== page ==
The Ross girls were raised on fairy tales. The kind of books that would curdle your blood. Ravening beasts and handless maidens and hacked-off toes. Stepmothers dancing to death in red-hot shoes. Mermaids turning into sea-foam, ugly sisters having their eyes pecked out by birds, little red-hooded girls being eaten by wolves. All sorts of lovely things.

I'm Afraid of Men by Vivek Shraya.

An important, articulate extended essay about the harm that can be done to an individual's psyche because of societal expectations in regards to gender. Vivek Shraya, a trans woman who grew up in Edmonton, provides new ways of looking at masculinity and femininity. She will be at LitFest in Edmonton on October 13, 2018.

How cruel it is to have endured two decades of being punished for being too girly only to be told that I am now not girly enough.

Sexist comments, intimidation, groping, violating boundaries, and aggression are seen as merely "typical' for men. But "typical" is dangerously interchangeable with "acceptable." "Boys will be boys," after all.
If we want masculinity to be different, we must confront and tackle the baseline instead of longing for exceptions.

The Lonely City: Adventures in the Art of Being Alone by Olivia Laing. Audiobook [10 hours]  narrated by Susan Lyons.

This nonfiction falls into several categories: history, biography, memoir and cultural journalism. The artists at the core of Laing's study include Andy Warhol, David Wojnarowicz, Klaus Nomi and Edward Hooper. People who felt alone even in a crowd. Loneliness is a fascinating topic, and often sad, but there's also a recognition that solitude can be a good thing.

Loneliness, longing, does not mean one has failed, but simply that one is alive.

I'd never been comfortable with the demands of femininity, had always felt more like a boy, a gay boy, that I inhabited a gender position somewhere between the binaries of male and female, some impossible other, some impossible both. Trans, I was starting to realize, which isn't to say I was transitioning from one thing to another, but rather that I inhabited a space in the centre, which didn't exist, except there I was.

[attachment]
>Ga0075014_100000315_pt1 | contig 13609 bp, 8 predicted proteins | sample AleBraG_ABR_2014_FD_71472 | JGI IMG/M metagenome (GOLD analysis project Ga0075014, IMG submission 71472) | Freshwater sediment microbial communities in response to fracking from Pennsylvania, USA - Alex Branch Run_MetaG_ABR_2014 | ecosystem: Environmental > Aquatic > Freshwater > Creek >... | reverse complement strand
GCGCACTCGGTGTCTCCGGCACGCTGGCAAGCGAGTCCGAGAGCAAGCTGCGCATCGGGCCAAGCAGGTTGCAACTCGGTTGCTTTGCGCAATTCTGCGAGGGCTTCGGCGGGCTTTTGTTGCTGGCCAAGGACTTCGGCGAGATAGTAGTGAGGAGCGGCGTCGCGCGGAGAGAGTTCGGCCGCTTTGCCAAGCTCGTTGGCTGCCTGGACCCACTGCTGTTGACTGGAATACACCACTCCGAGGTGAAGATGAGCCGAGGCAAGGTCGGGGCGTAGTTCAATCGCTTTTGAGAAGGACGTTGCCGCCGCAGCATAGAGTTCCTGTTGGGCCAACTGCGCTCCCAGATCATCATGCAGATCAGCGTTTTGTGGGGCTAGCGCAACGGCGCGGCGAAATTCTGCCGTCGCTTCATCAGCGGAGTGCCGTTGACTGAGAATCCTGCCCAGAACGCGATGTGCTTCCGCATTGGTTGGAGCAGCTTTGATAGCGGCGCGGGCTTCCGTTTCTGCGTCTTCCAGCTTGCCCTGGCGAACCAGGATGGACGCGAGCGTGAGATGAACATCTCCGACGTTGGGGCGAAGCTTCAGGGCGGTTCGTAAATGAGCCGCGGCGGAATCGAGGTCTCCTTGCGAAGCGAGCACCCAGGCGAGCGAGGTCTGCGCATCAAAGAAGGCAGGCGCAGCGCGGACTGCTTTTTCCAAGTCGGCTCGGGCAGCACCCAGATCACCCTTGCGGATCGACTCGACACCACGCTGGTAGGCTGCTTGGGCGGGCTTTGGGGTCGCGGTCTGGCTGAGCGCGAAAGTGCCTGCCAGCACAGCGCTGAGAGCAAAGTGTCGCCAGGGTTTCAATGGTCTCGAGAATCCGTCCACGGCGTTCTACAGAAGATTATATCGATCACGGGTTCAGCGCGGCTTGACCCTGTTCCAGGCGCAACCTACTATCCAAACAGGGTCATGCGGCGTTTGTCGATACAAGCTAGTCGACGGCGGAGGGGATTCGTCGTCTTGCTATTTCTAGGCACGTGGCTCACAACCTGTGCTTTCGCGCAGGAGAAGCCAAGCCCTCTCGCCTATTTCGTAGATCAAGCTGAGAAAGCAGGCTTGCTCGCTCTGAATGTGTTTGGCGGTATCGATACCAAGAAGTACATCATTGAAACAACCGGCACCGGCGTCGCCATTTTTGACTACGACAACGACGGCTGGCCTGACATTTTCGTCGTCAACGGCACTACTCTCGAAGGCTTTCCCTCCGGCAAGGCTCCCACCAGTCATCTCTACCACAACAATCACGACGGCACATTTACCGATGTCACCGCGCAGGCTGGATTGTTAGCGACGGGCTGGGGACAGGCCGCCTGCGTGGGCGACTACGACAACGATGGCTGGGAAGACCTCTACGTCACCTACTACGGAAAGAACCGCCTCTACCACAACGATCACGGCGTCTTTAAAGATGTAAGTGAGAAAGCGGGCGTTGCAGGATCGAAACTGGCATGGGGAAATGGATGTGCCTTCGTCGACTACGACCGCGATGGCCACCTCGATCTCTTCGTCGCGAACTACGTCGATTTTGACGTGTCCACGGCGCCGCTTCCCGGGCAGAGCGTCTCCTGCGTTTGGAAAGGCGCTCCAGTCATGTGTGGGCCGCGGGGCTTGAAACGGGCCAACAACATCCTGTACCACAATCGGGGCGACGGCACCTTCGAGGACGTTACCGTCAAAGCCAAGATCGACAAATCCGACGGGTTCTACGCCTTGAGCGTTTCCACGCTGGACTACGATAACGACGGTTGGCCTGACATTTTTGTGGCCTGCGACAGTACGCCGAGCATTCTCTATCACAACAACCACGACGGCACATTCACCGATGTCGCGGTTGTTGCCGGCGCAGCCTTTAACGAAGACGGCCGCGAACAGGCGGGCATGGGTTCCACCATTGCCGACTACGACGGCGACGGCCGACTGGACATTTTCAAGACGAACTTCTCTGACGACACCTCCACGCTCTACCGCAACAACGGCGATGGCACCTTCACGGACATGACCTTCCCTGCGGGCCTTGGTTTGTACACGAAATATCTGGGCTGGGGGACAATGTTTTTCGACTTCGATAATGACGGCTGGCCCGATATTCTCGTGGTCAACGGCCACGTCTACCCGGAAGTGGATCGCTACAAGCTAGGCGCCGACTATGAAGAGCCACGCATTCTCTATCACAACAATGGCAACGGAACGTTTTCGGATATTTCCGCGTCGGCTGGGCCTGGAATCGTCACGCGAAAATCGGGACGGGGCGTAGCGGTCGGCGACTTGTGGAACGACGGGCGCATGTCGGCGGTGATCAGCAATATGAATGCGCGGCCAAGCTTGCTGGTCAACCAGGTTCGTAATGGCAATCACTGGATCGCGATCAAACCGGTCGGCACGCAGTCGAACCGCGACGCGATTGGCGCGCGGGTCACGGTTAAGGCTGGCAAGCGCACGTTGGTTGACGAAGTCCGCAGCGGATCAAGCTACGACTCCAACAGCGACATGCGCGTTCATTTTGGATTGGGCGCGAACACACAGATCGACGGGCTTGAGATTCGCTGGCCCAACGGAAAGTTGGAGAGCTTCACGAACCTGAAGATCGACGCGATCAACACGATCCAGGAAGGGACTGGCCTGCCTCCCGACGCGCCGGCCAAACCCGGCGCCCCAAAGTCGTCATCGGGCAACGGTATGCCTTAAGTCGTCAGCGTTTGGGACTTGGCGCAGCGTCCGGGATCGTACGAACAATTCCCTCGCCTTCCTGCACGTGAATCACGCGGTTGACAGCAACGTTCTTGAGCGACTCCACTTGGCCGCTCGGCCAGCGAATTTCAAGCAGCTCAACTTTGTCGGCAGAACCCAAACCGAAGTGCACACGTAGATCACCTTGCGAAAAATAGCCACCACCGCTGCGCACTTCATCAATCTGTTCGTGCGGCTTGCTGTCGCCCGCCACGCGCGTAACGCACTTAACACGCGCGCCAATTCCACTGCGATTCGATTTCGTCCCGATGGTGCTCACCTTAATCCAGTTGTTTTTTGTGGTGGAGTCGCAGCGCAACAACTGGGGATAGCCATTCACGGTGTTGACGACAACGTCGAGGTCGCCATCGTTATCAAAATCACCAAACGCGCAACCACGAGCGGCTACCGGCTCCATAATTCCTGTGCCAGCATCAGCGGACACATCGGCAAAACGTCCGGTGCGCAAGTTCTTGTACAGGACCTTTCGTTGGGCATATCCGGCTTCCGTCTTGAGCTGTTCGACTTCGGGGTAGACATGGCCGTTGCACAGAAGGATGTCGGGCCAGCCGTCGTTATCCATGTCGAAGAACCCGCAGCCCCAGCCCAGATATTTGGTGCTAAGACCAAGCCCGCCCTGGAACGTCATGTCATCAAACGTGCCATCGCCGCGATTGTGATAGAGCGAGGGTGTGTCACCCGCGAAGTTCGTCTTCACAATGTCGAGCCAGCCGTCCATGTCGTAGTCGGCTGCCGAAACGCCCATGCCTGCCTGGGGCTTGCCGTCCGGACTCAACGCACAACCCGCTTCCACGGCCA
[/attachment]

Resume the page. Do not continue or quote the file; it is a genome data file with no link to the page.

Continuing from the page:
David Wojnarowicz on AIDS: "My rage is really about the fact that when I was told that I'd contracted this virus, it didn't take me long to realize that I'd contracted a diseased society as well."

The Mars Room by Rachel Kushner. Audiobook [10 hours] narrated by the author.

Insightful, poignant, bleak and devastating. If you like to read about social justice, this is for you. Romy Hall, serving two life sentences for murdering her stalker, feels frustrated, but not sorry for herself, as she navigates the prison juggernaut and worries about her young son. She is so different from me, yet I could identify strongly; Kushner's skill is in making all of her characters human.

The story switches sometimes between points of view and Kushner doesn't have the skill of professional narrators who can immediately alert listeners to a change in first person POV, but that's the only drawback I found with the audiobook. I love hearing authors perform their own work.

The problem with reading was how relentless it was. You managed to concentrate long enough to read a whole paragraph and then there was another one, and they just kept coming.

The Merry Spinster: Tales of Everyday Horror by Mallory Ortberg

Clever, dark and so much fun. I shivered, chuckled and guffawed through this witty collection of short stories that mash together traditional tales as far ranging as the Grimm brothers, the Old Testament, Scottish ballads, and modern children's classics like The Wind in the Willows and Frog and Toad. I kept putting this one off because of the word horror on the cover - I'm fussy about what I like in that genre - and because of the scary mermaid/sheela-na-gig/ creature on the cover. It only took the first story, a riff on The Little Mermaid, to hook me. Once I got going, I didn't want to stop. Delightfully weird.

The frog looked like a calf's heart with a mouth slit across it.

A rich executive had three children; she had other things besides, but for the purposes of this story, we will not concern ourselves with the rest of her inventory.